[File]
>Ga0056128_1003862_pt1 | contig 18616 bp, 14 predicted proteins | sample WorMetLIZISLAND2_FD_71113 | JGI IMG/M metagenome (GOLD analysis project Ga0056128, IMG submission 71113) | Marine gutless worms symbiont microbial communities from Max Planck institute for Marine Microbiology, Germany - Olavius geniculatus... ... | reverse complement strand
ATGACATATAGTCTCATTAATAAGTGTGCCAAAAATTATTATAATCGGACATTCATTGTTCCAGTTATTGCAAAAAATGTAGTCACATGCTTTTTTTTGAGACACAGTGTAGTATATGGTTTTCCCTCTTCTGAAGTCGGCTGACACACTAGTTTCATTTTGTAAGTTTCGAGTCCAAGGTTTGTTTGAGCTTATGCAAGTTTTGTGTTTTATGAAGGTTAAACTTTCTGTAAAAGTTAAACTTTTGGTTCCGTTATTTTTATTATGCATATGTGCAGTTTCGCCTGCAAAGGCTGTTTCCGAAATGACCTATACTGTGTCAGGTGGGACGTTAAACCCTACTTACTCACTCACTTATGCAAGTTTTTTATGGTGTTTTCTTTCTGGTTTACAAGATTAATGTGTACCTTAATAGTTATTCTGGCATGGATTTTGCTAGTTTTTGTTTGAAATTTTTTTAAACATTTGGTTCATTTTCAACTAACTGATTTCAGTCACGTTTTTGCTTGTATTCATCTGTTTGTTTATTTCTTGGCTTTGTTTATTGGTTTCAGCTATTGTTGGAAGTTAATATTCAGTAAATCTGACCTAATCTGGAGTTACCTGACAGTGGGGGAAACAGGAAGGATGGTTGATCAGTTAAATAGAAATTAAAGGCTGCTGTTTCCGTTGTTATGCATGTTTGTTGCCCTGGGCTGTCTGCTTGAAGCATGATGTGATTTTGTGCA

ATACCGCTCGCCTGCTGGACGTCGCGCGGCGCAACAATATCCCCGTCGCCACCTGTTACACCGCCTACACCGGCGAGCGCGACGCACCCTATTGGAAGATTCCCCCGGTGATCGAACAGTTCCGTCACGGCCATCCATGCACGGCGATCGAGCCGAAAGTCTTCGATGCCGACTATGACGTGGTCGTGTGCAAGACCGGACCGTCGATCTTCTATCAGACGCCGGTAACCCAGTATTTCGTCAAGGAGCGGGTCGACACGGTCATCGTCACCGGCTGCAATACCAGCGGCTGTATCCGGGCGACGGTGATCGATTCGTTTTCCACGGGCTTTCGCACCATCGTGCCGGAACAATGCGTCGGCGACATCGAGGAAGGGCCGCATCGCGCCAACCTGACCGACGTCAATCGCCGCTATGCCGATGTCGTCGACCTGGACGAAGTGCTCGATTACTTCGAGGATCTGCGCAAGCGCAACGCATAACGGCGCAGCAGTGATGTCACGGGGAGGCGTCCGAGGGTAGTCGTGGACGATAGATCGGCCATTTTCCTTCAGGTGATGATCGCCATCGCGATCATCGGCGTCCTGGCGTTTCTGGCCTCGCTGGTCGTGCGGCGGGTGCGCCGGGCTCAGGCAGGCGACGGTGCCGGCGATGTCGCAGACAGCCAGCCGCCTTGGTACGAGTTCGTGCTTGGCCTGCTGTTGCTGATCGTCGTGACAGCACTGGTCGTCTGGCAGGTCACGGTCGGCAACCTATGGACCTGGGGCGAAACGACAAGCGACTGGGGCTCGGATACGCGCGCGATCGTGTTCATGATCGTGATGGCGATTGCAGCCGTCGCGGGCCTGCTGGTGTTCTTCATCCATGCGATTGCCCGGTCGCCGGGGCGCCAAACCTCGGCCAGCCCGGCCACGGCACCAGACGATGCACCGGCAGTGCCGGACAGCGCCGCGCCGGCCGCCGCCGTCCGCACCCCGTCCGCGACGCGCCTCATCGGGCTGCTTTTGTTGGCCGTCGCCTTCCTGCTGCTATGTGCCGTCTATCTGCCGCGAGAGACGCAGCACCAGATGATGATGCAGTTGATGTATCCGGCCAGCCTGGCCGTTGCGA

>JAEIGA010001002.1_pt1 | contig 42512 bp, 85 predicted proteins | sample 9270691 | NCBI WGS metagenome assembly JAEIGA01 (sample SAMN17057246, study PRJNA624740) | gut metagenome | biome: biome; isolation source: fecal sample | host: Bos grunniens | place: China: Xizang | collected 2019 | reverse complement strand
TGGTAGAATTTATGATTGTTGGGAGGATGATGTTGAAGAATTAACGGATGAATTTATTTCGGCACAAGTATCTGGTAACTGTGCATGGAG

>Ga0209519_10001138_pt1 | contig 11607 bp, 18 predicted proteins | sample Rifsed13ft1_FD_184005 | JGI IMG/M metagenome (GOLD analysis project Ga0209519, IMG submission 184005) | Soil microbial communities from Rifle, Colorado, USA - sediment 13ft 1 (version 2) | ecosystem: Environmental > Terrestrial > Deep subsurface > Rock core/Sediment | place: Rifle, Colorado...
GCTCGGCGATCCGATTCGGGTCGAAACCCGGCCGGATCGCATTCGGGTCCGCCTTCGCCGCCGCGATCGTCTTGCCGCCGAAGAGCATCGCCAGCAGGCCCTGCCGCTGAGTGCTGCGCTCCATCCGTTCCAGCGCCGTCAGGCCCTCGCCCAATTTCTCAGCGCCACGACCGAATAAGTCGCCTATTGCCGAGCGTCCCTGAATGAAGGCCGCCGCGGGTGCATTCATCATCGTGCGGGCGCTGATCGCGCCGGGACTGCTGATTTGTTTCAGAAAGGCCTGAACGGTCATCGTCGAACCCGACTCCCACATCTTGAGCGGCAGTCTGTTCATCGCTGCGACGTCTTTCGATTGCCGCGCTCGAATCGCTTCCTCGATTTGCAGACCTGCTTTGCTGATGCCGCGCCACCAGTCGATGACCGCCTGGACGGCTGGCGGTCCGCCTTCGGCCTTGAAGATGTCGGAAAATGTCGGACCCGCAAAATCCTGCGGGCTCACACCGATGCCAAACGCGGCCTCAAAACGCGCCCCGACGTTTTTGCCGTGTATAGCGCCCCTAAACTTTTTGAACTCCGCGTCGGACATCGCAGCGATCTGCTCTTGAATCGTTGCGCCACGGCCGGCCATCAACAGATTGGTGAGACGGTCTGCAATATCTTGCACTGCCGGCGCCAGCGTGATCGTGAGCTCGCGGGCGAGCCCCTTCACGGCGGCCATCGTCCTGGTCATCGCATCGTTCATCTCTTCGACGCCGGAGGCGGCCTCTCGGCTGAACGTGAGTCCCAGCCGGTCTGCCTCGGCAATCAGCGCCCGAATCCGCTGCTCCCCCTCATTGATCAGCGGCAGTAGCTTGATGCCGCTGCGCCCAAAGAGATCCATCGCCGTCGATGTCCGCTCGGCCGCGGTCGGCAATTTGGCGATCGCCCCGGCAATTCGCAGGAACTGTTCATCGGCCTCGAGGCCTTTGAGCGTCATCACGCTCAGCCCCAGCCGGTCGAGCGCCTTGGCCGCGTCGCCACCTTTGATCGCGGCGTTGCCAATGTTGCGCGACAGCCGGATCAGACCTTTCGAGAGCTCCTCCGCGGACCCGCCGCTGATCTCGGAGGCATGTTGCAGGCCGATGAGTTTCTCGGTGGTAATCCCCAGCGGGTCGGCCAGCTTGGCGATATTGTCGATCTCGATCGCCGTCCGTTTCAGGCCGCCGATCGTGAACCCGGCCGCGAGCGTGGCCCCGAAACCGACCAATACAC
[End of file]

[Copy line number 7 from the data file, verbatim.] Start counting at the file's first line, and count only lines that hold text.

GCTCGGCGATCCGATTCGGGTCGAAACCCGGCCGGATCGCATTCGGGTCCGCCTTCGCCGCCGCGATCGTCTTGCCGCCGAAGAGCATCGCCAGCAGGCCCTGCCGCTGAGTGCTGCGCTCCATCCGTTCCAGCGCCGTCAGGCCCTCGCCCAATTTCTCAGCGCCACGACCGAATAAGTCGCCTATTGCCGAGCGTCCCTGAATGAAGGCCGCCGCGGGTGCATTCATCATCGTGCGGGCGCTGATCGCGCCGGGACTGCTGATTTGTTTCAGAAAGGCCTGAACGGTCATCGTCGAACCCGACTCCCACATCTTGAGCGGCAGTCTGTTCATCGCTGCGACGTCTTTCGATTGCCGCGCTCGAATCGCTTCCTCGATTTGCAGACCTGCTTTGCTGATGCCGCGCCACCAGTCGATGACCGCCTGGACGGCTGGCGGTCCGCCTTCGGCCTTGAAGATGTCGGAAAATGTCGGACCCGCAAAATCCTGCGGGCTCACACCGATGCCAAACGCGGCCTCAAAACGCGCCCCGACGTTTTTGCCGTGTATAGCGCCCCTAAACTTTTTGAACTCCGCGTCGGACATCGCAGCGATCTGCTCTTGAATCGTTGCGCCACGGCCGGCCATCAACAGATTGGTGAGACGGTCTGCAATATCTTGCACTGCCGGCGCCAGCGTGATCGTGAGCTCGCGGGCGAGCCCCTTCACGGCGGCCATCGTCCTGGTCATCGCATCGTTCATCTCTTCGACGCCGGAGGCGGCCTCTCGGCTGAACGTGAGTCCCAGCCGGTCTGCCTCGGCAATCAGCGCCCGAATCCGCTGCTCCCCCTCATTGATCAGCGGCAGTAGCTTGATGCCGCTGCGCCCAAAGAGATCCATCGCCGTCGATGTCCGCTCGGCCGCGGTCGGCAATTTGGCGATCGCCCCGGCAATTCGCAGGAACTGTTCATCGGCCTCGAGGCCTTTGAGCGTCATCACGCTCAGCCCCAGCCGGTCGAGCGCCTTGGCCGCGTCGCCACCTTTGATCGCGGCGTTGCCAATGTTGCGCGACAGCCGGATCAGACCTTTCGAGAGCTCCTCCGCGGACCCGCCGCTGATCTCGGAGGCATGTTGCAGGCCGATGAGTTTCTCGGTGGTAATCCCCAGCGGGTCGGCCAGCTTGGCGATATTGTCGATCTCGATCGCCGTCCGTTTCAGGCCGCCGATCGTGAACCCGGCCGCGAGCGTGGCCCCGAAACCGACCAATACAC